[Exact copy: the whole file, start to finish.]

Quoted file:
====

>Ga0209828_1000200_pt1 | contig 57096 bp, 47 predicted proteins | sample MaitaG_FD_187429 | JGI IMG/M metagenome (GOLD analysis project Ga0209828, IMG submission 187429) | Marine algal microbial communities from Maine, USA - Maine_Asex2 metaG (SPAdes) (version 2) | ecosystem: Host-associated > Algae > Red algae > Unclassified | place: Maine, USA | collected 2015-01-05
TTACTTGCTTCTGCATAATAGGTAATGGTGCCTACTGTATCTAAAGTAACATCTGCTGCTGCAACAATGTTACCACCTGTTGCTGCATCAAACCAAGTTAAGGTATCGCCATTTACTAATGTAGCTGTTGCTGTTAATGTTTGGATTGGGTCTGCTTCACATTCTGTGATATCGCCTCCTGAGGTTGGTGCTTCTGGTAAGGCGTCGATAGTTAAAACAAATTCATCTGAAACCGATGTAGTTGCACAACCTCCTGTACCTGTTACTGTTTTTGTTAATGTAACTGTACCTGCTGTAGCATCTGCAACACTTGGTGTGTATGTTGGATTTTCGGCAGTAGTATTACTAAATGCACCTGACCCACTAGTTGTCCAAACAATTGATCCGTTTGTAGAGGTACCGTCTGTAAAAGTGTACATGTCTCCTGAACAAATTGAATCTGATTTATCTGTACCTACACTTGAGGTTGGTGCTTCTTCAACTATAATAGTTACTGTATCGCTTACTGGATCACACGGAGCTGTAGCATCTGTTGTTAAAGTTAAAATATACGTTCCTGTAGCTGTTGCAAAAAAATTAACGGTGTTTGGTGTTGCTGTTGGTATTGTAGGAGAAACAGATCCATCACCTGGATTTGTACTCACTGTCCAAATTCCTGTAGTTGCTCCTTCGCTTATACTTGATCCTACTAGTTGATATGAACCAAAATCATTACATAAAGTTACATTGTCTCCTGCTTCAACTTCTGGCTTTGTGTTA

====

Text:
>Ga0209828_1000200_pt1 | contig 57096 bp, 47 predicted proteins | sample MaitaG_FD_187429 | JGI IMG/M metagenome (GOLD analysis project Ga0209828, IMG submission 187429) | Marine algal microbial communities from Maine, USA - Maine_Asex2 metaG (SPAdes) (version 2) | ecosystem: Host-associated > Algae > Red algae > Unclassified | place: Maine, USA | collected 2015-01-05
TTACTTGCTTCTGCATAATAGGTAATGGTGCCTACTGTATCTAAAGTAACATCTGCTGCTGCAACAATGTTACCACCTGTTGCTGCATCAAACCAAGTTAAGGTATCGCCATTTACTAATGTAGCTGTTGCTGTTAATGTTTGGATTGGGTCTGCTTCACATTCTGTGATATCGCCTCCTGAGGTTGGTGCTTCTGGTAAGGCGTCGATAGTTAAAACAAATTCATCTGAAACCGATGTAGTTGCACAACCTCCTGTACCTGTTACTGTTTTTGTTAATGTAACTGTACCTGCTGTAGCATCTGCAACACTTGGTGTGTATGTTGGATTTTCGGCAGTAGTATTACTAAATGCACCTGACCCACTAGTTGTCCAAACAATTGATCCGTTTGTAGAGGTACCGTCTGTAAAAGTGTACATGTCTCCTGAACAAATTGAATCTGATTTATCTGTACCTACACTTGAGGTTGGTGCTTCTTCAACTATAATAGTTACTGTATCGCTTACTGGATCACACGGAGCTGTAGCATCTGTTGTTAAAGTTAAAATATACGTTCCTGTAGCTGTTGCAAAAAAATTAACGGTGTTTGGTGTTGCTGTTGGTATTGTAGGAGAAACAGATCCATCACCTGGATTTGTACTCACTGTCCAAATTCCTGTAGTTGCTCCTTCGCTTATACTTGATCCTACTAGTTGATATGAACCAAAATCATTACATAAAGTTACATTGTCTCCTGCTTCAACTTCTGGCTTTGTGTTA